When Sheryl Sandberg first joined Facebook in 2008, she was often referred to as the “adult in the room” that could help co-founder and Chief Executive Mark Zuckerberg, then just 24 years old, turn it into a company Wall Street could trust.
Nearly a decade-and-a-half later, Sandberg announced her impending departure Wednesday after fulfilling that job description as chief operating officer. She was a key force in developing the advertising business that is now the bulk of the revenue for a company worth more than half a trillion dollars, fostering relationships with big advertisers and small businesses as the social-media powerhouse spread its tendrils around the globe.
As she leaves, however, Zuckerberg and the company he has rechristened Meta Platforms Inc.
are still not to be trusted. And after Facebook’s boy king announced in a Facebook post that he will not attempt to install an executive in a similarly powerful role, investors and users alike should be worried about the future of a company attempting to force its way to a prominent position in what Zuckerberg believes will be the next generation of the internet.
Zuckerberg has been the subject of criticism for many years, for the worrisome corporate structure that gives him total control of the company as well as for Facebook’s many missteps, ranging from poor moderation of harmful content to compromising users’ privacy to a host of other issues.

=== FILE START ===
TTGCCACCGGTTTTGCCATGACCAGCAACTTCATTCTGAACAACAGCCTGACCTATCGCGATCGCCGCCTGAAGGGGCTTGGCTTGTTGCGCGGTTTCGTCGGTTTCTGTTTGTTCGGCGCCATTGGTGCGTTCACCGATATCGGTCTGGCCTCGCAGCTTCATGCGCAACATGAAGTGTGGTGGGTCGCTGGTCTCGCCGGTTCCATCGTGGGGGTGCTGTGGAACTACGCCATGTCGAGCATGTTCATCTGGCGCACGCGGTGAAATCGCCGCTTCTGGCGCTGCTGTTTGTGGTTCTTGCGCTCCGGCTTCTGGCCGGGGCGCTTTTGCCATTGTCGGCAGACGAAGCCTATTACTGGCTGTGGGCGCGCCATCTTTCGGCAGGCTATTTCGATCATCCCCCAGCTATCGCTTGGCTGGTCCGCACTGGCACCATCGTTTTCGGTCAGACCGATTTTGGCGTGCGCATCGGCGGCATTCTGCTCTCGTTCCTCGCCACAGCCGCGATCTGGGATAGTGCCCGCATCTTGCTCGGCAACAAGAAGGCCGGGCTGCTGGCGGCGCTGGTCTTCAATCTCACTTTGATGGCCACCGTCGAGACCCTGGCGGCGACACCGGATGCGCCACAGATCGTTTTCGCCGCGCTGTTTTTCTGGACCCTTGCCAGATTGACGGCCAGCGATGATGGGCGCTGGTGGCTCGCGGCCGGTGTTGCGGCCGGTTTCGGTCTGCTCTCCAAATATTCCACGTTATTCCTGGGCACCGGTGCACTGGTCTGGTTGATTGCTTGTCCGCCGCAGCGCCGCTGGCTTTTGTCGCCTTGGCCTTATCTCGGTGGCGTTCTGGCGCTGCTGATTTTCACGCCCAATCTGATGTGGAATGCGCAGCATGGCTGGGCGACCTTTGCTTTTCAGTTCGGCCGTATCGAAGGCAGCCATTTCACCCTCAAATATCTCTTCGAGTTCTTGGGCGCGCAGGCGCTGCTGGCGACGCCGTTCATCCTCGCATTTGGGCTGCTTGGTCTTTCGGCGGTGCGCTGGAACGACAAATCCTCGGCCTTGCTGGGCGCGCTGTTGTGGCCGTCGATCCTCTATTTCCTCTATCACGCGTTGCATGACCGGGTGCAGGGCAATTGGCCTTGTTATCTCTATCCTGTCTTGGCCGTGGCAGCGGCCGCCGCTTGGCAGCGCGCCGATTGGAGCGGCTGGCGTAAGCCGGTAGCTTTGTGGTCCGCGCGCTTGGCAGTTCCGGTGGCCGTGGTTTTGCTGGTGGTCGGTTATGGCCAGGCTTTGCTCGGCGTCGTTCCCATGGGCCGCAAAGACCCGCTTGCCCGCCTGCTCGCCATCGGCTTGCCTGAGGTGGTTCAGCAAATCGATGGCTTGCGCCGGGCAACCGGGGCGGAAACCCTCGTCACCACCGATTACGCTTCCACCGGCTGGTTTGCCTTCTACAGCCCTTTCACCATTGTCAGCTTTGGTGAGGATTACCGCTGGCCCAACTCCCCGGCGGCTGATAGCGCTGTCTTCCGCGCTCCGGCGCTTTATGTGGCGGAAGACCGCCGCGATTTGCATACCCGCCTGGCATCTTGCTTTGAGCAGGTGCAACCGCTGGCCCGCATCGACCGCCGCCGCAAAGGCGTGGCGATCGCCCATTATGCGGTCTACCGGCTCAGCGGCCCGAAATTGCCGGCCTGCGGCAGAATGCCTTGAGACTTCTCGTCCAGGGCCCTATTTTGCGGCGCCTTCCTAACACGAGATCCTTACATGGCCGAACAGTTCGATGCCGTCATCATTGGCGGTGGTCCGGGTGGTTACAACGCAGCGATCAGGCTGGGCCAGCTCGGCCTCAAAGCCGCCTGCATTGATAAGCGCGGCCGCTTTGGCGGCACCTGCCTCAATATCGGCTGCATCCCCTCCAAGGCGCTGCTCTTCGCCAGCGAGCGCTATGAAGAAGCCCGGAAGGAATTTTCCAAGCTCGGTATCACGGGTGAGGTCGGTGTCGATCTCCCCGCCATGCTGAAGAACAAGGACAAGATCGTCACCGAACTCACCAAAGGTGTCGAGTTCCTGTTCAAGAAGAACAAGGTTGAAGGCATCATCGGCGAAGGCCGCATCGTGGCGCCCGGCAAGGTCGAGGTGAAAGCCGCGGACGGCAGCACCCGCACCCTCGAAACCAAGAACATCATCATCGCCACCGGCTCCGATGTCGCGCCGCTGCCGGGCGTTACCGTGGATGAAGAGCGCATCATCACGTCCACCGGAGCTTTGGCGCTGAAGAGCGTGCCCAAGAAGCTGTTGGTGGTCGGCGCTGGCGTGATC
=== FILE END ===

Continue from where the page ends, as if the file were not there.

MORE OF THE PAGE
More recently, Zuckerberg has been driving the company to go all-in on “the metaverse,” spending billions in the latest attempt to make virtual reality happen. But without the right-hand executive who was a grounding influence on him in the early days of Facebook, why should investors trust Zuckerberg to be able to properly monetize that effort?
Zuckerberg said he will replace Sandberg in the fall with product executive Javier Olivan, but said that he does not expect to replace Sandberg in the company’s infrastructure, and it is not clear how much influence Olivan will have.
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Sandberg is not blameless for the problems at Facebook. After the 2016 U.S. presidential election, Zuckerberg blamed Sandberg and her teams for the fallout from Facebook’s role in the Cambridge Analytica scandal, according to the Wall Street Journal. But at the very least, she ran the company like a business, instead of the cool tech laboratory that Zuckerberg seems to think he is in charge of and owns, while having little thought about the ramifications of his experiments.
Many Meta investors have held their noses while continuing to hold the stock, admitting that while many elements of Facebook and Instagram are odious at times, the fat profits and strong revenue growth allow them to ignore its problematic issues. That revenue was in large part due to Sandberg’s efforts, so without her, investors have to decide whether the company is going to be worth the stench in the future.